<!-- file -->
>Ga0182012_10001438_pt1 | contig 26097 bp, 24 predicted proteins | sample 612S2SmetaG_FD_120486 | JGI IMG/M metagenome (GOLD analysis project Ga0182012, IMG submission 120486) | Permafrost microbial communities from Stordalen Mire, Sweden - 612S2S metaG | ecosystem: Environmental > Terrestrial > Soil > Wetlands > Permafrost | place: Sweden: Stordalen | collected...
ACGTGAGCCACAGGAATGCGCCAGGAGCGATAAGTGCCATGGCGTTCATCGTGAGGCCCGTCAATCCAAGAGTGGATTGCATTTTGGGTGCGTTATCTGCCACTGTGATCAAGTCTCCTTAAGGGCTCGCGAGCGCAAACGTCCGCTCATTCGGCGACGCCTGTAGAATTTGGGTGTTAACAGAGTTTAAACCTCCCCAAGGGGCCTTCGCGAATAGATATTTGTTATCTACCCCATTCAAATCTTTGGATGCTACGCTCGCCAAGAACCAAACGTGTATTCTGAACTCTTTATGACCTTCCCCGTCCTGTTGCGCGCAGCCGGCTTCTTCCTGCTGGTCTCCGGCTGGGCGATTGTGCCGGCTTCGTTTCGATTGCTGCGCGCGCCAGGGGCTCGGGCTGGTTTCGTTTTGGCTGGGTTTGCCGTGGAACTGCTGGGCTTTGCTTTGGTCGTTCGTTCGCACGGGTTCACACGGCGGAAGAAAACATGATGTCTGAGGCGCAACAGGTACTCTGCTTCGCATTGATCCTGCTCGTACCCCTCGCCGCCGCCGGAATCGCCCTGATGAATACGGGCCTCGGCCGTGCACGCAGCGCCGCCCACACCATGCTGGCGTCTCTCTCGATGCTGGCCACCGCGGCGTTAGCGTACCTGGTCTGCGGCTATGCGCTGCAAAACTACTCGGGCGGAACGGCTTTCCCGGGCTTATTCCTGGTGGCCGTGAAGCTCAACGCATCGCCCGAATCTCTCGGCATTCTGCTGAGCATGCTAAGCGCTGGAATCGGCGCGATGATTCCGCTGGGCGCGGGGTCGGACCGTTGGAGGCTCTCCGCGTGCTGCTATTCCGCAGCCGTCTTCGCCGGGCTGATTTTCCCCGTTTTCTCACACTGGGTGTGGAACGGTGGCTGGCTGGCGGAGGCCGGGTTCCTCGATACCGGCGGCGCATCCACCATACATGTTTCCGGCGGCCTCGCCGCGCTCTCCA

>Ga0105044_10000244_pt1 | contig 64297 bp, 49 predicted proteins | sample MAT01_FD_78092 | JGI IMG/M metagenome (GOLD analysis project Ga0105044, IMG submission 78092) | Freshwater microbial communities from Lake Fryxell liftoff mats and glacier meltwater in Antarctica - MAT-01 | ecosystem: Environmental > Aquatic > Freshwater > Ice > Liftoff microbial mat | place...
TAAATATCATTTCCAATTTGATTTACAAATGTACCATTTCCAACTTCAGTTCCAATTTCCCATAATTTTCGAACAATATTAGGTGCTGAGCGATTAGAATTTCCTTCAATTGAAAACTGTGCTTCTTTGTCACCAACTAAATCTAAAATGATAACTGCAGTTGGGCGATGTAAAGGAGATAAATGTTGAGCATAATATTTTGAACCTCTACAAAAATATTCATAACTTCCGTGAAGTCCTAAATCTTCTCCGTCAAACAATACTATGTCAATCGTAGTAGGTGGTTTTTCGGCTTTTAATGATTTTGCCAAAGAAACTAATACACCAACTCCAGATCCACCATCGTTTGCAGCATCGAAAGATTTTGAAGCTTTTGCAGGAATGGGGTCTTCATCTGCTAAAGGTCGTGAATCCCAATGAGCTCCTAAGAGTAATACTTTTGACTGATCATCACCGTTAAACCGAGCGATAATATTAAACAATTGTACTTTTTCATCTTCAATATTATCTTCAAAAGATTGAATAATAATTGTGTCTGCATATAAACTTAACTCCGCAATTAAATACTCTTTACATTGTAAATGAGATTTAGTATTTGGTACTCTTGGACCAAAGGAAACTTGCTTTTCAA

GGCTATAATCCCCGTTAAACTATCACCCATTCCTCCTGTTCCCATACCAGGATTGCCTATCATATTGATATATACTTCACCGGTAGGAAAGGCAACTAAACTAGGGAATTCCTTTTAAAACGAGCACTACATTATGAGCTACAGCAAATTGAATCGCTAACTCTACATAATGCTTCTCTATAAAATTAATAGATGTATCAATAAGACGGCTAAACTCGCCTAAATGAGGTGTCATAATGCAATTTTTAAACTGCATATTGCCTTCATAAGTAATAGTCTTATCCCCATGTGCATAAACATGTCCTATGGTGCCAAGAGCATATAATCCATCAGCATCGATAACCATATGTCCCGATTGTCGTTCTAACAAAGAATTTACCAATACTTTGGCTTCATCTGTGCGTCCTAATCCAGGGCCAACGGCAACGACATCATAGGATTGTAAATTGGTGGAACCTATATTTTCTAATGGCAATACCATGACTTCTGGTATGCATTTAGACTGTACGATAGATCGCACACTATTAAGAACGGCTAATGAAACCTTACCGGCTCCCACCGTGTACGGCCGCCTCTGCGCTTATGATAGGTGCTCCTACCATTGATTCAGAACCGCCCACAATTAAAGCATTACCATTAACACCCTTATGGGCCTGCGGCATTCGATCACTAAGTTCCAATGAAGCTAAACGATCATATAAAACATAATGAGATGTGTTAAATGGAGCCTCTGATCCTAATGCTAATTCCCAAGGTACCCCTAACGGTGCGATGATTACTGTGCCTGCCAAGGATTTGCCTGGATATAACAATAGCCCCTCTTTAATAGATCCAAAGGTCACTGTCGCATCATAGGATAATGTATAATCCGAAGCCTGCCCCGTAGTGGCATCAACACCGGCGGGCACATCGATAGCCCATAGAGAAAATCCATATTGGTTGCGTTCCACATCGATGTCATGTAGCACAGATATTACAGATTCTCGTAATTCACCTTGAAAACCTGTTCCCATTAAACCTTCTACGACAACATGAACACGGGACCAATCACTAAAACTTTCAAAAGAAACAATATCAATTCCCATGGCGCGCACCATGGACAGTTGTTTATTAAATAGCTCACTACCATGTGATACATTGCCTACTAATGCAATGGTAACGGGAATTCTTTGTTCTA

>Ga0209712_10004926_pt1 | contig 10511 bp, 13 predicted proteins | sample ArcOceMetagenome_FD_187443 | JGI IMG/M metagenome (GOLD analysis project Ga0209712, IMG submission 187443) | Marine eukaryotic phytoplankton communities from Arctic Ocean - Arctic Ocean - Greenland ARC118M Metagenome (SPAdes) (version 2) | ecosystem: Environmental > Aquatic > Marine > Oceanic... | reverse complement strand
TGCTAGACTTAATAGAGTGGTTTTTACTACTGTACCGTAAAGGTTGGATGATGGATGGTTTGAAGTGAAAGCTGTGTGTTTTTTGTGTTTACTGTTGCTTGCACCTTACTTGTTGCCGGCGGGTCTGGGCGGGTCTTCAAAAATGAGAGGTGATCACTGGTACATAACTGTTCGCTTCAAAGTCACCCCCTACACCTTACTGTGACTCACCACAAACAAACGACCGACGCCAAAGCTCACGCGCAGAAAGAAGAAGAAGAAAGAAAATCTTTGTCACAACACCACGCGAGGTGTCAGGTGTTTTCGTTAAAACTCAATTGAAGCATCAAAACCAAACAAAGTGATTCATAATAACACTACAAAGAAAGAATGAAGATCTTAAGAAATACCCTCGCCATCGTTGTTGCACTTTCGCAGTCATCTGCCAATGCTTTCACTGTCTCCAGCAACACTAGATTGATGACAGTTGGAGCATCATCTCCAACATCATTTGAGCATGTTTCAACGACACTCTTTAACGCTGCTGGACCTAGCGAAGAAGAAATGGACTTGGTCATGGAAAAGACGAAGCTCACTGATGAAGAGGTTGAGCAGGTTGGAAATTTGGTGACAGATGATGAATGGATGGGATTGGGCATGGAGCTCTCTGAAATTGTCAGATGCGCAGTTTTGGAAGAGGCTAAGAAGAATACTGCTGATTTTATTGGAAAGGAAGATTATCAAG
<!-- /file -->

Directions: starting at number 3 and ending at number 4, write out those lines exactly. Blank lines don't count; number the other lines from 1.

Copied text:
>Ga0105044_10000244_pt1 | contig 64297 bp, 49 predicted proteins | sample MAT01_FD_78092 | JGI IMG/M metagenome (GOLD analysis project Ga0105044, IMG submission 78092) | Freshwater microbial communities from Lake Fryxell liftoff mats and glacier meltwater in Antarctica - MAT-01 | ecosystem: Environmental > Aquatic > Freshwater > Ice > Liftoff microbial mat | place...
TAAATATCATTTCCAATTTGATTTACAAATGTACCATTTCCAACTTCAGTTCCAATTTCCCATAATTTTCGAACAATATTAGGTGCTGAGCGATTAGAATTTCCTTCAATTGAAAACTGTGCTTCTTTGTCACCAACTAAATCTAAAATGATAACTGCAGTTGGGCGATGTAAAGGAGATAAATGTTGAGCATAATATTTTGAACCTCTACAAAAATATTCATAACTTCCGTGAAGTCCTAAATCTTCTCCGTCAAACAATACTATGTCAATCGTAGTAGGTGGTTTTTCGGCTTTTAATGATTTTGCCAAAGAAACTAATACACCAACTCCAGATCCACCATCGTTTGCAGCATCGAAAGATTTTGAAGCTTTTGCAGGAATGGGGTCTTCATCTGCTAAAGGTCGTGAATCCCAATGAGCTCCTAAGAGTAATACTTTTGACTGATCATCACCGTTAAACCGAGCGATAATATTAAACAATTGTACTTTTTCATCTTCAATATTATCTTCAAAAGATTGAATAATAATTGTGTCTGCATATAAACTTAACTCCGCAATTAAATACTCTTTACATTGTAAATGAGATTTAGTATTTGGTACTCTTGGACCAAAGGAAACTTGCTTTTCAA